At least 7 dead as Sudanese protest against military rule
Tens of thousands of protesters took to the streets in Sudan’s capital and elsewhere in the country Sunday calling for civilian rule nearly three months after the army forced out long-ruling autocrat Omar Hassan Ahmed Bashir.
A government official said at least seven people had been killed and nearly 200 injured during the demonstrations.
The protests came amid a weeks-long standoff between the ruling military council and protest leaders. Talks between the two sides over a power-sharing agreement collapsed when security forces violently broke up a protest camp in Khartoum.
At least 128 people were killed across Sudan in the ensuing clampdown, protest organizers said. Authorities put the death toll at 61, including three security forces.
Soliman Abdel-Gabbar, acting undersecretary of health, reported Sunday night that at least seven people died during the day’s disturbances. He said 181 people were injured, including 27 with bullet wounds.
The marches, the first since the June 3 crackdown, also mark the 30th anniversary of the Islamist-backed coup that brought Bashir to power in 1989, toppling Sudan’s last elected government. The military removed Bashir in April amid mass protests against his rule.
The crowds gathered at several points across the capital and its sister city of Omdurman before marching toward the homes of those killed since the uprising began.
“This is a very important day for the Sudanese people,” protester Hamdi Karamallah said.
The protest movement erupted in December, triggered by an economic crisis. The protesters remained in the streets after Bashir was overthrown and jailed, fearing that the military would cling to power or preserve much of his government.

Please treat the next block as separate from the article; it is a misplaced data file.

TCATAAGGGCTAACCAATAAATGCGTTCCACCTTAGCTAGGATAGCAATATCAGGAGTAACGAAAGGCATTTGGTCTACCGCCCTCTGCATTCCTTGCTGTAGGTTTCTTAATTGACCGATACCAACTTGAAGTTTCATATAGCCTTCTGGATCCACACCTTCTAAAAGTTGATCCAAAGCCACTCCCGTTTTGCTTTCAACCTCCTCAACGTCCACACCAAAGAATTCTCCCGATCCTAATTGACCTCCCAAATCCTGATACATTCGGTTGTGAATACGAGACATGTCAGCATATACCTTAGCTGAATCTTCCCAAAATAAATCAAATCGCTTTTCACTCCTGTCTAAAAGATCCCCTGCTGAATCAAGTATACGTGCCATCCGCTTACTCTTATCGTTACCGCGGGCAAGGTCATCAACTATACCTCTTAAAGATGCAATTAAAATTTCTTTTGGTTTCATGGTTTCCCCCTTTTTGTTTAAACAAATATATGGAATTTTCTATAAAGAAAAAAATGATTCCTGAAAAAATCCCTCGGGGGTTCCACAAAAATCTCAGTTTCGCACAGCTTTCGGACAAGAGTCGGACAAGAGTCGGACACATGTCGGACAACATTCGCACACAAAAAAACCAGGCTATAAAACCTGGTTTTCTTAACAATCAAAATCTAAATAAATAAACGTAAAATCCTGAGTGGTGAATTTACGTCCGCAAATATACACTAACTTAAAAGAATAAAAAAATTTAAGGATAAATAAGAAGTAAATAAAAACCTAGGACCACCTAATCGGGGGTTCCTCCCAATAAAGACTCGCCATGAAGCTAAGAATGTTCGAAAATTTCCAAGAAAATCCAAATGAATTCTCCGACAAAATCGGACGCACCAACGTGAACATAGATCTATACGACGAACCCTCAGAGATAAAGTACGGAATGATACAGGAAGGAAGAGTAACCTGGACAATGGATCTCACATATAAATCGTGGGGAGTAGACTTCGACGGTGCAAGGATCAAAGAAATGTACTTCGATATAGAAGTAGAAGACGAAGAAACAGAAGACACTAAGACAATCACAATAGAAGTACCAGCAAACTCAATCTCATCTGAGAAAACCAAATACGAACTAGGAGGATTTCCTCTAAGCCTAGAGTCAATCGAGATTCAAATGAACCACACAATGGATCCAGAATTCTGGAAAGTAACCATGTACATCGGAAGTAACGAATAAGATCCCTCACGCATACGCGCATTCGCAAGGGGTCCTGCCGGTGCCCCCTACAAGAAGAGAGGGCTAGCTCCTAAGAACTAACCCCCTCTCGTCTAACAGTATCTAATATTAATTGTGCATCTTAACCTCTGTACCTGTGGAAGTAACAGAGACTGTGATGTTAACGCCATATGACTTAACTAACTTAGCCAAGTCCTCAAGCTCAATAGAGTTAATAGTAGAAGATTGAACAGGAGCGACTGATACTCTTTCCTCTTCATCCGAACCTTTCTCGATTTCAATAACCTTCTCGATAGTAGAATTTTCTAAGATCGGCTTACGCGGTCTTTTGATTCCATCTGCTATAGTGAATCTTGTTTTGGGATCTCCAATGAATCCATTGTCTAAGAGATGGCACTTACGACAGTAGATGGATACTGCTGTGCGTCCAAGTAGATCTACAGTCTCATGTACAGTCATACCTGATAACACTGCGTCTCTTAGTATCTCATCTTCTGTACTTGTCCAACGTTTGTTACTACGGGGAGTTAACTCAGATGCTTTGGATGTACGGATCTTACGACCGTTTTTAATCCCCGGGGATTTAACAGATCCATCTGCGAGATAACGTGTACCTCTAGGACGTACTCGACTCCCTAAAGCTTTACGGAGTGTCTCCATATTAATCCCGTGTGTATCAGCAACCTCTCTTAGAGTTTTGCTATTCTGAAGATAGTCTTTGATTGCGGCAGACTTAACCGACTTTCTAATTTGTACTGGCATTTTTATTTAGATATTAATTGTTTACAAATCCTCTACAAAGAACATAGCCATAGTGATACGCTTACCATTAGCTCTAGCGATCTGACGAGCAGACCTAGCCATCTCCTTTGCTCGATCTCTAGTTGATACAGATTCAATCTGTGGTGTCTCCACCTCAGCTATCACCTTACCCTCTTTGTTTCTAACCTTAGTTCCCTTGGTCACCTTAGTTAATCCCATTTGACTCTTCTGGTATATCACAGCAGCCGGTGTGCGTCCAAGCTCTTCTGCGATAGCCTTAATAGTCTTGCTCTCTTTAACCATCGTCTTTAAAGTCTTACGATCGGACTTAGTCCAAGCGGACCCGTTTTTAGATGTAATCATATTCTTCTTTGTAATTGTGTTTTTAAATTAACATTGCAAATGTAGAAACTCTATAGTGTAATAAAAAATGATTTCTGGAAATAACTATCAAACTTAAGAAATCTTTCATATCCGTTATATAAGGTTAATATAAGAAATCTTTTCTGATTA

Gen. Abdel Fattah Burhan is head of the military council.
On Sunday, protesters chanted anti-military slogans like “Burhan’s council, just fall,” according to video clips circulated online.
The video showed protesters running away from security forces in the streets of Khartoum and seeking shelter from clouds of tear gas.
Mohammed Yousef Mustafa, a spokesman for the Sudanese Professionals Assn., or SPA, a leading protest organization, said security forces used tear gas to disperse protesters in Omdurman and the district of Bahri in the capital.
He said protests also erupted in Atbara, a railway city north of the capital and the birthplace of the uprising that led to Bashir’s ouster.
The the medical arm of the SPA said a protester in his 20s was shot to death in Atbara. Nazim Sirraj, a prominent activist, said at least four people were killed in Omdurman.
The SPA later called on protesters to march on the Nile-side presidential palace in Khartoum, as security forces closed off roads and bridges leading to the palace. The groups later said security forces barred the protesters from reaching their destination.
The Forces for the Declaration of Freedom and Change called on protesters to head to other squares in Khartoum and Omdurman.
Gen. Mohamed Hamdan Dagalo, deputy head of the military council, said the generals want to reach an “urgent and comprehensive agreement with no exclusion.”
“We in the military council are totally neutral. We are the guardians of the revolution. We do not want to be part of the dispute,” he told a gathering of army supporters.
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